Tuesday, April 5, 2022

Hell Brittania

British storming the fortress at Amoy, 1841 - Lynch after M.A. Hayes

"At the height of the British Empire, just after the First World War, an island smaller than Kansas controlled roughly a quarter of the world’s population and landmass. To the architects of this colossus, the largest empire in history, each conquest was a moral achievement. Imperial tutelage, often imparted through the barrel of an Enfield, was delivering benighted peoples from the errors of their ways—child marriage, widow immolation, headhunting."
I sent Will C. the excellent article on British colonialism from the New Yorker, The British Empire was much worse than you realize and got this note back from him:

Here is a must read about Britain’s 19th century rape of South and East Asia. I’m still pissed off about it. The book is titled The Opium Wars: The Addiction of One Empire and the Corruption of Another. We’re all still paying for their sins.



A fascinating look at the other side of the Opium Wars

In this tragic and powerful story, the two Opium Wars of 1839 - 1842 and 1856 - 1860 between Britain and China are recounted for the first time through the eyes of the Chinese as well as the Imperial West. Opium entered China during the Middle Ages when Arab traders brought it into China for medicinal purposes. As it took hold as a recreational drug, opium wrought havoc on Chinese society. By the early nineteenth century, 90 percent of the Emperor's court and the majority of the army were opium addicts.

Britain was also a nation addicted—to tea, grown in China, and paid for with profits made from the opium trade. When China tried to ban the use of the drug and bar its Western smugglers from it gates, England decided to fight to keep open China's ports for its importation. England, the superpower of its time, managed to do so in two wars, resulting in a drug-induced devastation of the Chinese people that would last 150 years.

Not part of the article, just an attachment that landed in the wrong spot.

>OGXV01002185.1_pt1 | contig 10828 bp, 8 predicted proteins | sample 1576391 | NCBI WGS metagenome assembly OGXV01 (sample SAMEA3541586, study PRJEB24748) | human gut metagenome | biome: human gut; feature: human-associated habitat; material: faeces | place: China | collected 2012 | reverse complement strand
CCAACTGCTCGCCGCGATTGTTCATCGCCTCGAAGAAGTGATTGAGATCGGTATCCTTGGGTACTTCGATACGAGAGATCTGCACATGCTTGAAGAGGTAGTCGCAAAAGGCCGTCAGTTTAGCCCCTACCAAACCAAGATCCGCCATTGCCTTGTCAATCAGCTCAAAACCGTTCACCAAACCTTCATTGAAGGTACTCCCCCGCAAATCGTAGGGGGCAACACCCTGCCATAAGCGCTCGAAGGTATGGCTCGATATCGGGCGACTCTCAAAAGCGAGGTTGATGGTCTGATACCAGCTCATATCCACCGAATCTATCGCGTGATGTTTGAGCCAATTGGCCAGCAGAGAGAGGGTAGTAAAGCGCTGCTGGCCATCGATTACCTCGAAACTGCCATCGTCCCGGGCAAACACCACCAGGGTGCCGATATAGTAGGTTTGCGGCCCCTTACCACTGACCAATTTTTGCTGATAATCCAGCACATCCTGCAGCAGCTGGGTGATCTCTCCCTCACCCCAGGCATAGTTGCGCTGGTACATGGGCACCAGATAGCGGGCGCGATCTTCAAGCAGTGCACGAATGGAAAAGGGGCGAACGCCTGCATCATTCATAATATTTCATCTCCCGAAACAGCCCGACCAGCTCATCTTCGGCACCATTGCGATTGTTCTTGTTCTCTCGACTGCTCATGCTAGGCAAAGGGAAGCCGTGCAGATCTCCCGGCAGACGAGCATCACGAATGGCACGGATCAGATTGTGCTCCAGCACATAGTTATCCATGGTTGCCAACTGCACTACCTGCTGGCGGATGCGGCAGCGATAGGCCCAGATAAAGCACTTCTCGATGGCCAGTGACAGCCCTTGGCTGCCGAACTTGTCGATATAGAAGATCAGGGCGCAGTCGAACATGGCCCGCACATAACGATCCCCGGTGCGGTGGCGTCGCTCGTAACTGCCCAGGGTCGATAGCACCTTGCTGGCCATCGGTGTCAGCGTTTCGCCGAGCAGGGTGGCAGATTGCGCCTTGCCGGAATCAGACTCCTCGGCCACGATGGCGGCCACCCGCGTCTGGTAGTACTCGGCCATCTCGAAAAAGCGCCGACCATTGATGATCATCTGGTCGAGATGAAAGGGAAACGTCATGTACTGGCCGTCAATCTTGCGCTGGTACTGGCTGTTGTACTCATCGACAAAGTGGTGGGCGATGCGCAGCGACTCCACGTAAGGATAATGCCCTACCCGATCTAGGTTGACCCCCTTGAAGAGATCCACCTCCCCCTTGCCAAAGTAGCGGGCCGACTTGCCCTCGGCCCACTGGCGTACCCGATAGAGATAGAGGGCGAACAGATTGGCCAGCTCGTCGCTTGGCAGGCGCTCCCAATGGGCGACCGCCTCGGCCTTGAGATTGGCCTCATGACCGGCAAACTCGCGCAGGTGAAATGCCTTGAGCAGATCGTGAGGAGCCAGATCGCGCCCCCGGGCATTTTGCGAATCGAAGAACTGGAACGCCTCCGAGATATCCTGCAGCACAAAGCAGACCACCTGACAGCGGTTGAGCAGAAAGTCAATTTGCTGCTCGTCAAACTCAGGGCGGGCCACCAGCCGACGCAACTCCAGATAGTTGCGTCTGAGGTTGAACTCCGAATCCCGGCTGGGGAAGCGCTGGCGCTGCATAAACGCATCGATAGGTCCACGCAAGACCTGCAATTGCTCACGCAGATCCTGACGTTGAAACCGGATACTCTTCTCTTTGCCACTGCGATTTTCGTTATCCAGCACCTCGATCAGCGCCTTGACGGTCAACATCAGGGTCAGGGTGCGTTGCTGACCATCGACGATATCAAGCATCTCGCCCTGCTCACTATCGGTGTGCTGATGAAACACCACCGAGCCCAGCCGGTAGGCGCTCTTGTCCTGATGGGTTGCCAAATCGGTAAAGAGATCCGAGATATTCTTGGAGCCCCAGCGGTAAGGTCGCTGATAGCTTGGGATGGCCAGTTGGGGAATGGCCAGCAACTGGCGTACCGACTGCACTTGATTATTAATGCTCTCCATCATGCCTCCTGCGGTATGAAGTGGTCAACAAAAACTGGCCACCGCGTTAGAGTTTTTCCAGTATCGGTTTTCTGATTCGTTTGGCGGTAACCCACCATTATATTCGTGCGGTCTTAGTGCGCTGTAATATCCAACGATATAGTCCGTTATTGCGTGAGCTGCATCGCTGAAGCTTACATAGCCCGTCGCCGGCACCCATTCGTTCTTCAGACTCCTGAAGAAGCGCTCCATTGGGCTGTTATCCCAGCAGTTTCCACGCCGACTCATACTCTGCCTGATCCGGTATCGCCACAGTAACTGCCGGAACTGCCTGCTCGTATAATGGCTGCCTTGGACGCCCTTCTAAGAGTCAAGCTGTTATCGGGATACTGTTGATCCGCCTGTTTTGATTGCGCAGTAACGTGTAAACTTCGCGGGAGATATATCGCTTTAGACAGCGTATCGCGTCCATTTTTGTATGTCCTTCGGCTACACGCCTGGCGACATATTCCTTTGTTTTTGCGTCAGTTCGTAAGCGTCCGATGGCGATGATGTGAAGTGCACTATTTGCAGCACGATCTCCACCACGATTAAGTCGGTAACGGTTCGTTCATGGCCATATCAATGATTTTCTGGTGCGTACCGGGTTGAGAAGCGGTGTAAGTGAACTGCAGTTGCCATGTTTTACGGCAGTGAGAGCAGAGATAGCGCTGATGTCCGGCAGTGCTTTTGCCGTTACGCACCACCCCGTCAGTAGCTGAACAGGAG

In this page-turning, dramatic and colorful history, The Opium Wars responds to past, biased Western accounts by representing the neglected Chinese version of the story and showing how the wars stand as one of the monumental clashes between the cultures of East and West.


I am not bagging on the brits. Whose hands in this world of ours are clean? Certainly Leopold II's record in the Congo make the brits look like choir boys. An estimated ten million natives dead when the Belgian King was finished.

But definitely something to learn about. It sounds like a very interesting read. When I was in Kenya I heard about the other side of the equation from Mau Mau guerrilla fighters who were there in 1961. Was not pretty.

Re: the first article which deals with the Palestinian Mandate, I should mention that my father told me that as a Jewish child in Palestine in the twenties and thirties, he feared and hated the British.

Furthermore he said that the animosity between the two peoples was far, far worse than it was with the local arabs. He said that the British could be quite brutal.

I always recommend Collins and LaPierre's Oh Jerusalem for more information on that particular subject.


Victor GillamJudge magazine, 1 April 1899

Take up the White Man's burden—
    And reap his old reward:
The blame of those ye better,
    The hate of those ye guard—